Safety and Efficacy Concerns

The safety and efficacy of AI in healthcare, particularly in patient triage, has been a subject of much discussion. In developing these AI systems, it is crucial to base the algorithms on medically reviewed data and insights from healthcare professionals. This approach ensures that the AI’s recommendations are grounded in reliable medical knowledge.

Obstacles to Adoption

The greatest resistance to adopting digital self-triage typically often comes from healthcare providers. Many medical professionals are skeptical of AI, fearing it may replace human judgment or add to their workload with additional tools. Therefore, integrating these systems into existing workflows and demonstrating their ability to save time and improve care is essential for wider acceptance.

Developing a tool for medical professionals presents greater challenges compared to creating one for patients. Physicians already navigate a complex array of tools in their daily practice, including various Electronic Health Records (EHRs) and numerous data sources. The objective isn’t to add another cumbersome tool to their toolkit, necessitating additional time for review, such as analyzing symptom checker results. Instead, the aim should be to design a tool that streamlines their workflow and saves time. 

The complexity lies in tailoring this tool to seamlessly integrate into the diverse work processes of doctors, who operate under varying systems and practices in different countries, hospitals, and healthcare settings. Adapting to these varied workflows and integrating with different EHRs and systems represent the most challenging aspects of this endeavor.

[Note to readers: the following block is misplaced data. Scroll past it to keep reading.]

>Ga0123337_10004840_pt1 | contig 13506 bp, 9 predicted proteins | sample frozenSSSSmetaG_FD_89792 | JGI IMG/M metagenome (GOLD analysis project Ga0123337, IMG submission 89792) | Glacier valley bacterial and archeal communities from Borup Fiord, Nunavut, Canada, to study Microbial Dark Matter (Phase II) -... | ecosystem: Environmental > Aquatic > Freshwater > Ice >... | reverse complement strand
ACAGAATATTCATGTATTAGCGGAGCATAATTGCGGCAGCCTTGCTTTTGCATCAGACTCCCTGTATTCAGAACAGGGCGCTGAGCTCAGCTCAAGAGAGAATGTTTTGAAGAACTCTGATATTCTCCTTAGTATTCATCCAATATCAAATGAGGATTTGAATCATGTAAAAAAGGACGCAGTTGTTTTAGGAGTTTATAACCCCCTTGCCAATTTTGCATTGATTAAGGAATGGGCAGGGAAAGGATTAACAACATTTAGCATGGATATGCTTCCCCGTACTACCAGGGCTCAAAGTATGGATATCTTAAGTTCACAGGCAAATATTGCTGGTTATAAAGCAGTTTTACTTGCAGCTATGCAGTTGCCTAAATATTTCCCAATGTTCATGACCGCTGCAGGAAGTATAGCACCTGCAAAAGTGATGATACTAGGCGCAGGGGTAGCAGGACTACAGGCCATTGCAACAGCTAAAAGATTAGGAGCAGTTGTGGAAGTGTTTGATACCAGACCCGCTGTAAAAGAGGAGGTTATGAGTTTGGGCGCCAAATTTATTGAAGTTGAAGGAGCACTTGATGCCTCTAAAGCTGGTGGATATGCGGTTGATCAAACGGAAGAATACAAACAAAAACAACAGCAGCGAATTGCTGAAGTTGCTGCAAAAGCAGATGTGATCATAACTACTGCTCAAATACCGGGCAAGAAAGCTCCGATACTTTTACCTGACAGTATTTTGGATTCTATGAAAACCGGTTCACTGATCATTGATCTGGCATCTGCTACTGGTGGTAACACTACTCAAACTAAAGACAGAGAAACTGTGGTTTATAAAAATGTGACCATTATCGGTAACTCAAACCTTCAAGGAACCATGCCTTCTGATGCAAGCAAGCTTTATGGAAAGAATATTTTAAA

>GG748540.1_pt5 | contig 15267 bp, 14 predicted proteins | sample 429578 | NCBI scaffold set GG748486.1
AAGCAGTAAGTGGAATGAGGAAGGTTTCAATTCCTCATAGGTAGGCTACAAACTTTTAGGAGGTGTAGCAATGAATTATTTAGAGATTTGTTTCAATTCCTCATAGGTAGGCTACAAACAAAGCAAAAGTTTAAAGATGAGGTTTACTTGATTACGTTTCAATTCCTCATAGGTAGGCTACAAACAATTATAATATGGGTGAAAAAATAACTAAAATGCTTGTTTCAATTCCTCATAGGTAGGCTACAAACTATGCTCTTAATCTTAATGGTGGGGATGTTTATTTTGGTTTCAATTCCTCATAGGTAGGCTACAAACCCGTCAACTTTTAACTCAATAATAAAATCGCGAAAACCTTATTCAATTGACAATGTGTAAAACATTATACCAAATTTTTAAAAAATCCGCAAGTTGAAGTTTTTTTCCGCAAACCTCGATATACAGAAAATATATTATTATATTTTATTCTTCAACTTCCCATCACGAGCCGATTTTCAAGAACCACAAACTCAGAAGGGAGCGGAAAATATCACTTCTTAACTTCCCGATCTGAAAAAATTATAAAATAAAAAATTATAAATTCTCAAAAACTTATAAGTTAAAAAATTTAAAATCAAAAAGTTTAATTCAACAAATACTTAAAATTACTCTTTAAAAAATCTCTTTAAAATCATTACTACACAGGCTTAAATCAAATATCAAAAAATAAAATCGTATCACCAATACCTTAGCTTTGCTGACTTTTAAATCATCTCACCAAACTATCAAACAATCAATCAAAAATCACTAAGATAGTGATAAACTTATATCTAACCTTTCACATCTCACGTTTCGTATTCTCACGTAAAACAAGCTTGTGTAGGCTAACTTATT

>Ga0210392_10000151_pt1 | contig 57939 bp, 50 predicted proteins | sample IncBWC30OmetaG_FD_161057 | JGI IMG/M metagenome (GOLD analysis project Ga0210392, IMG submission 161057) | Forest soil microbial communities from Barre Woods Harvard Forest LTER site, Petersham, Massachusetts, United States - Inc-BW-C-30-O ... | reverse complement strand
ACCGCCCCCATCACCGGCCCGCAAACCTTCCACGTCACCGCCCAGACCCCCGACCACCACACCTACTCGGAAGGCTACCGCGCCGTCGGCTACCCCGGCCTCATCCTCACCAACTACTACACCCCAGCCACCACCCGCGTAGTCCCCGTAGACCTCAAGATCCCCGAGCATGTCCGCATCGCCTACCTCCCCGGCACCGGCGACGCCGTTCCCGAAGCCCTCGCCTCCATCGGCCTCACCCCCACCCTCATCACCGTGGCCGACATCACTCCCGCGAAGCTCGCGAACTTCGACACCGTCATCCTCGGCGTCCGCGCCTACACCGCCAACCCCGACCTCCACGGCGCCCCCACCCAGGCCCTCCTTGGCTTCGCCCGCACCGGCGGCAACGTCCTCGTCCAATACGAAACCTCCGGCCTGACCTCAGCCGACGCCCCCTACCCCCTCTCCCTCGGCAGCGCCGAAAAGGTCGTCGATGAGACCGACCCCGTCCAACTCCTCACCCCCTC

Focus on Patient-Centered Care

The journey towards integrating digital self-triage tools in healthcare is ongoing. Patient education and gradual adaptation are key to building trust in these AI systems. By effectively leveraging digital self-triage, healthcare can move towards more efficient, patient-centered care, reducing unnecessary burdens on the system and enhancing the patient experience. 

Piotr Orzechowski copy
Piotr Orzechowski
Founder and CEO at Infermedica

Piotr Orzechowski is the founder and CEO of Infermedica, a digital health company specializing in AI-powered solutions for symptom analysis and patient triage, which he founded in 2012. Piotr began his professional career in the gaming industry as an engineer and software developer and worked for several smaller businesses and startups before founding Infermedica with the goal of making healthcare more accessible and convenient for everyone.

Jakub Jaszczak copy
Jakub Jaszczak
Senior Product Manager at Infermedica

Jakub Jaszczak is a medical doctor leading the team, consisting of over 40 physicians, developers and researchers focused on developing and maintaining the medical knowledge base (aka. Metabase), and the medical reasoning algorithm used in the intelligent health solutions developed at Infermedica. He is responsible for planning and future growth of medical knowledge in new fields, and its connection with other symptoms, risk factors, and conditions.